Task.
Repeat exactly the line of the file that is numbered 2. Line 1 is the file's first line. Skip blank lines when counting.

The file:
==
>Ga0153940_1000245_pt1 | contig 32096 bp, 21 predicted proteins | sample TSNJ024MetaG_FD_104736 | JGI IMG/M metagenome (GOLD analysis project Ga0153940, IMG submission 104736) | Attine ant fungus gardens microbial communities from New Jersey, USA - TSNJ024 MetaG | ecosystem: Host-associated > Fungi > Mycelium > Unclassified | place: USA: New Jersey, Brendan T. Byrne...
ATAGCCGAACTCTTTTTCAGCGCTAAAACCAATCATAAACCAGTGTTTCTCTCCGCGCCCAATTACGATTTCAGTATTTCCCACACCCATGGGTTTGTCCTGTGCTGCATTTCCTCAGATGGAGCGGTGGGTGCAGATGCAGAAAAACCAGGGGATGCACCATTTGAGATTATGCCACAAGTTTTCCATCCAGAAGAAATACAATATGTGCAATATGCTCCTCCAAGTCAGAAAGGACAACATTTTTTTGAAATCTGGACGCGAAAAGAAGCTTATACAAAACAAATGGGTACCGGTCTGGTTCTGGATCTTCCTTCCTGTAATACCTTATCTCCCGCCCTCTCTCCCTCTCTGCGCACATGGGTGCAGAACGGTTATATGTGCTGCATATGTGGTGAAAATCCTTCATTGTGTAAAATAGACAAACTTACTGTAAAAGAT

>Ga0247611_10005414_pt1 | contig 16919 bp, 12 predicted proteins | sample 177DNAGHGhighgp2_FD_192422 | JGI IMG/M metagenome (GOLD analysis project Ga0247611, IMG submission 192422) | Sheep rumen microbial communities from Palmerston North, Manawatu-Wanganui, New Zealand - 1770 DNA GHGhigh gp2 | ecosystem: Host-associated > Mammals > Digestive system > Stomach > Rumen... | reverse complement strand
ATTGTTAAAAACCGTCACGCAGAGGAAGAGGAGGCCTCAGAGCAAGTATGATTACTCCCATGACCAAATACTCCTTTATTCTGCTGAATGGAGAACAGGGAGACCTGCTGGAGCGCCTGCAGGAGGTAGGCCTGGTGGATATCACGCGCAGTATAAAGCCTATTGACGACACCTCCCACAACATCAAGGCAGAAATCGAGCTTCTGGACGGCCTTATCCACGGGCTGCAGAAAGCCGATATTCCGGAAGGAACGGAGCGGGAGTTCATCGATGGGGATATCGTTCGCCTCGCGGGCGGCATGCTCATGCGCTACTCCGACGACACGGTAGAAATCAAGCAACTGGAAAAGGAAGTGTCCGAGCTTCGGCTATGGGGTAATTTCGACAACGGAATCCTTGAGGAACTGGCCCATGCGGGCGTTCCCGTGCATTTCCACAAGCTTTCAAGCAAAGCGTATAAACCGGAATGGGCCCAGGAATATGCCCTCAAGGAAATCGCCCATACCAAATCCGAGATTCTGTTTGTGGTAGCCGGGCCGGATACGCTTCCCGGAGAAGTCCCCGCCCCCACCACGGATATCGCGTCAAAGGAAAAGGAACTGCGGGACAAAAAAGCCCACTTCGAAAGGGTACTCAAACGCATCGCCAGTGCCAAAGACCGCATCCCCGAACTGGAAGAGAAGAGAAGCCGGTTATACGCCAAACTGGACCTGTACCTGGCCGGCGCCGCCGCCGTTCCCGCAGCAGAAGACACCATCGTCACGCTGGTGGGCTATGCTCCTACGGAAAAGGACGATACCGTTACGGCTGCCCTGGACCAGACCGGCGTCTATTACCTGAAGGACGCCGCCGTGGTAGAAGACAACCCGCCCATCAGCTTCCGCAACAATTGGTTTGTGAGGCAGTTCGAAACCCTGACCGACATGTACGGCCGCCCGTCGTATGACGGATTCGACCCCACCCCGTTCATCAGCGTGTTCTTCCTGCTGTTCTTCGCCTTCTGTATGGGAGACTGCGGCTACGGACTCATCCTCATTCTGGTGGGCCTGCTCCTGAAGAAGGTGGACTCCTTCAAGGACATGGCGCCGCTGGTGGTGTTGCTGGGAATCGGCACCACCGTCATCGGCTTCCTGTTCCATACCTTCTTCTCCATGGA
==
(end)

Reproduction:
ATAGCCGAACTCTTTTTCAGCGCTAAAACCAATCATAAACCAGTGTTTCTCTCCGCGCCCAATTACGATTTCAGTATTTCCCACACCCATGGGTTTGTCCTGTGCTGCATTTCCTCAGATGGAGCGGTGGGTGCAGATGCAGAAAAACCAGGGGATGCACCATTTGAGATTATGCCACAAGTTTTCCATCCAGAAGAAATACAATATGTGCAATATGCTCCTCCAAGTCAGAAAGGACAACATTTTTTTGAAATCTGGACGCGAAAAGAAGCTTATACAAAACAAATGGGTACCGGTCTGGTTCTGGATCTTCCTTCCTGTAATACCTTATCTCCCGCCCTCTCTCCCTCTCTGCGCACATGGGTGCAGAACGGTTATATGTGCTGCATATGTGGTGAAAATCCTTCATTGTGTAAAATAGACAAACTTACTGTAAAAGAT